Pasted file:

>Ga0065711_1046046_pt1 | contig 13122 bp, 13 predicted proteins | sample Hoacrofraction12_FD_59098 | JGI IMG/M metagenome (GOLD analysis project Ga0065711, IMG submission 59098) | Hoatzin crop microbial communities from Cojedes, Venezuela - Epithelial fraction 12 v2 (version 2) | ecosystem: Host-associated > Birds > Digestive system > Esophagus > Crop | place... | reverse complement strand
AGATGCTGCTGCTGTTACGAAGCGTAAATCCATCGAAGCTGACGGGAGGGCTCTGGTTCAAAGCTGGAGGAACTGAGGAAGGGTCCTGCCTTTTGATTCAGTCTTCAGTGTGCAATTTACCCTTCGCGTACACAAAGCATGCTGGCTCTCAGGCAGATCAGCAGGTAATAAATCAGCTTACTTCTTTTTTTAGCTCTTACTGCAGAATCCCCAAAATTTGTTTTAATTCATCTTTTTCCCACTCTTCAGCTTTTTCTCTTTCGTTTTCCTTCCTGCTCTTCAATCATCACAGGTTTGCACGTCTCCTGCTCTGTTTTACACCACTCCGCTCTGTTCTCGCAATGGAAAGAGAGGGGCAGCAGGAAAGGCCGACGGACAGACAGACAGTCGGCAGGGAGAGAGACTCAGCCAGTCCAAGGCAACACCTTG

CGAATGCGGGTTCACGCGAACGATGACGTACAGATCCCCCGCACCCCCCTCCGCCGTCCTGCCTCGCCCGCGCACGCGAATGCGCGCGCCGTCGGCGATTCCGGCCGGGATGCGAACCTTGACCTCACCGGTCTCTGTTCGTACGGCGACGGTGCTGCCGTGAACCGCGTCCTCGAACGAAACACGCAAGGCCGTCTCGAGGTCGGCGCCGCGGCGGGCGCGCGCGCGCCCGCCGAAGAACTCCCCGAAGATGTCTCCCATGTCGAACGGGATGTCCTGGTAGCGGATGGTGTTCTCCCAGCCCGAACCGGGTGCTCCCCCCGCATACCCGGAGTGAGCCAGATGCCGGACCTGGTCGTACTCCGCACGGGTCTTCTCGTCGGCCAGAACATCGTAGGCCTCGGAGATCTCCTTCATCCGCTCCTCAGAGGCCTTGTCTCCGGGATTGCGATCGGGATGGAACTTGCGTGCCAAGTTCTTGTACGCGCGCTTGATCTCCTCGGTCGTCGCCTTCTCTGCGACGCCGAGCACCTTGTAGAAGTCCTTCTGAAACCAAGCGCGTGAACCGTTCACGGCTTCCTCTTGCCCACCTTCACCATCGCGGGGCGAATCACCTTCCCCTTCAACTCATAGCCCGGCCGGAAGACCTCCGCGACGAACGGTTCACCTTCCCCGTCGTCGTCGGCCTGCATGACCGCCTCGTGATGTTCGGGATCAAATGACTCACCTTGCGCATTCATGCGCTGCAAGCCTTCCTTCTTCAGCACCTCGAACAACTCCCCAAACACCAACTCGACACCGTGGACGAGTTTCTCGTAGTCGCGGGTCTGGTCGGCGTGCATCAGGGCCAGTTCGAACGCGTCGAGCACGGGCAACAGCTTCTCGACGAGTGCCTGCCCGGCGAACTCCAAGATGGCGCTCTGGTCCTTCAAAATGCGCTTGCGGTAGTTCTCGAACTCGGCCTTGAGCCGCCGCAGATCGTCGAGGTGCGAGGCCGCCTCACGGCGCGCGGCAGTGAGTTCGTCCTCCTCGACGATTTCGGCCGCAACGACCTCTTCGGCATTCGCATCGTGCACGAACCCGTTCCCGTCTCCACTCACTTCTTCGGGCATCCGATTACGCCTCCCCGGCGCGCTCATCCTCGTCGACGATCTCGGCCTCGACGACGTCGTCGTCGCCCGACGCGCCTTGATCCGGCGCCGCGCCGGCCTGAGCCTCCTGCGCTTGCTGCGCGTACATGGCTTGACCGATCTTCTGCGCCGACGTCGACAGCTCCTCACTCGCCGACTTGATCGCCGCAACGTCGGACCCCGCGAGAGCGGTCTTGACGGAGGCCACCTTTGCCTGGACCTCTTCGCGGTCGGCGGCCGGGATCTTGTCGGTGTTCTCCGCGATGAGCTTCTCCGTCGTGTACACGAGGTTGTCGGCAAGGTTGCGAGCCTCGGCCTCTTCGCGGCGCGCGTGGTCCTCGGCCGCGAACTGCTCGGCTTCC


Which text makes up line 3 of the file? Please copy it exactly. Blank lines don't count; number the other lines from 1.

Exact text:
CGAATGCGGGTTCACGCGAACGATGACGTACAGATCCCCCGCACCCCCCTCCGCCGTCCTGCCTCGCCCGCGCACGCGAATGCGCGCGCCGTCGGCGATTCCGGCCGGGATGCGAACCTTGACCTCACCGGTCTCTGTTCGTACGGCGACGGTGCTGCCGTGAACCGCGTCCTCGAACGAAACACGCAAGGCCGTCTCGAGGTCGGCGCCGCGGCGGGCGCGCGCGCGCCCGCCGAAGAACTCCCCGAAGATGTCTCCCATGTCGAACGGGATGTCCTGGTAGCGGATGGTGTTCTCCCAGCCCGAACCGGGTGCTCCCCCCGCATACCCGGAGTGAGCCAGATGCCGGACCTGGTCGTACTCCGCACGGGTCTTCTCGTCGGCCAGAACATCGTAGGCCTCGGAGATCTCCTTCATCCGCTCCTCAGAGGCCTTGTCTCCGGGATTGCGATCGGGATGGAACTTGCGTGCCAAGTTCTTGTACGCGCGCTTGATCTCCTCGGTCGTCGCCTTCTCTGCGACGCCGAGCACCTTGTAGAAGTCCTTCTGAAACCAAGCGCGTGAACCGTTCACGGCTTCCTCTTGCCCACCTTCACCATCGCGGGGCGAATCACCTTCCCCTTCAACTCATAGCCCGGCCGGAAGACCTCCGCGACGAACGGTTCACCTTCCCCGTCGTCGTCGGCCTGCATGACCGCCTCGTGATGTTCGGGATCAAATGACTCACCTTGCGCATTCATGCGCTGCAAGCCTTCCTTCTTCAGCACCTCGAACAACTCCCCAAACACCAACTCGACACCGTGGACGAGTTTCTCGTAGTCGCGGGTCTGGTCGGCGTGCATCAGGGCCAGTTCGAACGCGTCGAGCACGGGCAACAGCTTCTCGACGAGTGCCTGCCCGGCGAACTCCAAGATGGCGCTCTGGTCCTTCAAAATGCGCTTGCGGTAGTTCTCGAACTCGGCCTTGAGCCGCCGCAGATCGTCGAGGTGCGAGGCCGCCTCACGGCGCGCGGCAGTGAGTTCGTCCTCCTCGACGATTTCGGCCGCAACGACCTCTTCGGCATTCGCATCGTGCACGAACCCGTTCCCGTCTCCACTCACTTCTTCGGGCATCCGATTACGCCTCCCCGGCGCGCTCATCCTCGTCGACGATCTCGGCCTCGACGACGTCGTCGTCGCCCGACGCGCCTTGATCCGGCGCCGCGCCGGCCTGAGCCTCCTGCGCTTGCTGCGCGTACATGGCTTGACCGATCTTCTGCGCCGACGTCGACAGCTCCTCACTCGCCGACTTGATCGCCGCAACGTCGGACCCCGCGAGAGCGGTCTTGACGGAGGCCACCTTTGCCTGGACCTCTTCGCGGTCGGCGGCCGGGATCTTGTCGGTGTTCTCCGCGATGAGCTTCTCCGTCGTGTACACGAGGTTGTCGGCAAGGTTGCGAGCCTCGGCCTCTTCGCGGCGCGCGTGGTCCTCGGCCGCGAACTGCTCGGCTTCC